Dead Sea Scrolls Digital Shorts, Episode 6
Daniel is unique in the Hebrew Scriptures for several reasons.
The book is a linguistic hybrid of Aramaic and Hebrew. Its collection of court tales and apocalypses are saturated in dream-visions. The story is set in the days of the Babylonian court. The scribal convergence of these traditions likely took place in the mid-Second Temple period.
Yet all of these features that make Daniel, at first, out of step with most other books of the Hebrew Scriptures make it an ideal fit within ancient Jewish Aramaic literature of the Dead Sea Scrolls.
This set of literature too comes from scribal cultures of the Second Temple era. Many of its scenes feature apocalyptic outlooks and revelations. The tales told are often set in the recent exilic past. In some cases, we also find evidence of the rare linguistic exchange between Aramaic and Hebrew, as in the Aramaic Job (11Q20) or translated Hebrew Tobit (4Q200).
The Qumran Aramaic collection, however, revealed a yet unknown and broader profile of the figure of Daniel in several works. While we were familiar with other Daniel traditions from the so-called “Additions” in the Septuagint, Cave Four included at least two new works that cast a Daniel in new settings and associate him with fresh revelations.
These so-called Pseudo-Daniel fragments help us see that Daniel’s persona in ancient Judaism extended well beyond the twelve-chapter book received in the Hebrew Bible and Old Testament.
In this episode of Dead Sea Scrolls Digital Shorts, we dive into these Cave Four fragments and re-introduce ourselves to Daniel. In a way, this figure is familiar yet we have the opportunity to encounter him a literary space that was, until recently, foreign to us. So what did ancients know about Daniel that we did not?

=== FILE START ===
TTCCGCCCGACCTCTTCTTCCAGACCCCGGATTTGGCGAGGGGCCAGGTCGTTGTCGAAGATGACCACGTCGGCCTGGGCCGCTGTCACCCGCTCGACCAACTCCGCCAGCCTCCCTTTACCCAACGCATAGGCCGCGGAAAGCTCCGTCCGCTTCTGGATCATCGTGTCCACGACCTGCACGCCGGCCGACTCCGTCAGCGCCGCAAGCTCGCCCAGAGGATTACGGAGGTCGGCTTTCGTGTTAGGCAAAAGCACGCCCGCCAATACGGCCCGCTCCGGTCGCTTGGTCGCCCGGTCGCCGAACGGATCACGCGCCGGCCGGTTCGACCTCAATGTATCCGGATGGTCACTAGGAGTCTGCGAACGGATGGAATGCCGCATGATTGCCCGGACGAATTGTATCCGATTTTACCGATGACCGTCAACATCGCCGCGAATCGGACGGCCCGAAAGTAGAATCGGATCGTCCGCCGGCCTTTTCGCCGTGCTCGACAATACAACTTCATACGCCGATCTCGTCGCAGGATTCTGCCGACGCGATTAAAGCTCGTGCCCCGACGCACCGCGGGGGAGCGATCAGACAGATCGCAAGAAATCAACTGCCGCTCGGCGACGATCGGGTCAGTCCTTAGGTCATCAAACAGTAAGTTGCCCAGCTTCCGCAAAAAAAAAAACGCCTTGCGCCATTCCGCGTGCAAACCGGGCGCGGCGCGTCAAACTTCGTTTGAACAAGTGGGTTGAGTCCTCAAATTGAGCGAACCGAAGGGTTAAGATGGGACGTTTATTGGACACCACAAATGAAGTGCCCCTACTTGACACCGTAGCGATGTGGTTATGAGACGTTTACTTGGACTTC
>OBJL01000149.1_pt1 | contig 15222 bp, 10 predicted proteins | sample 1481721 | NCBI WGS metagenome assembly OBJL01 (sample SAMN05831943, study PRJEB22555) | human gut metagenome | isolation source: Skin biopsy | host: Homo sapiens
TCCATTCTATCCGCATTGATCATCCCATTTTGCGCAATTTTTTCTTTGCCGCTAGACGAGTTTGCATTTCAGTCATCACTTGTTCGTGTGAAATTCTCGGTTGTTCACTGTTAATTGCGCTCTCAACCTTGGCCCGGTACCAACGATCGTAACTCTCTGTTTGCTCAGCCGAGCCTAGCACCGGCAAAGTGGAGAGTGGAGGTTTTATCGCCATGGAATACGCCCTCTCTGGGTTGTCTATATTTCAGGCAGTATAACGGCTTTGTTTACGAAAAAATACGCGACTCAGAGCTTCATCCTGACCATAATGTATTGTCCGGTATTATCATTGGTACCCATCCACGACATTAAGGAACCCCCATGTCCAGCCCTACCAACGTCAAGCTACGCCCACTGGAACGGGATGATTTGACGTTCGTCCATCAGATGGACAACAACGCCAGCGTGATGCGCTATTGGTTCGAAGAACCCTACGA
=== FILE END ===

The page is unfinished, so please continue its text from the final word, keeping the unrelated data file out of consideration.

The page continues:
To take your study of the Pseudo Daniel fragments further, be sure to download Dr. Perrin’s article on the memory of Daniel at Qumran included in the open-access volume Vision, Narrative, and Wisdom in the Aramaic Texts from Qumran.
The Aramaic Afterlives of Genesis’s Giants The mention of giants before the flood in Genesis 6:4 has been both a source of imagination and interpretation down through the centuries. This curious passage, however, was the departure point for Aramaic exegesis that answered the question of the origins and end of all evil.
What is Pseudepigraphy and How Did It Shape Scripture? There are many voices in scripture, yet seldom do we hear that of scribes. One strategy ancient Jewish scribes used to transmit and create works was the practice of pseudepigraphy. What was it, how did it work, and why did it breathe new life into overlooked biblical characters?
Aramaic Biographies of Angels and Demons Part of the challenge and opportunity of studying the Bible is that, while it often feels familiar, it comes from a foreign context. The texts and traditions of scripture come from ancient cultures, people, places, and even languages that are lost to most modern minds.
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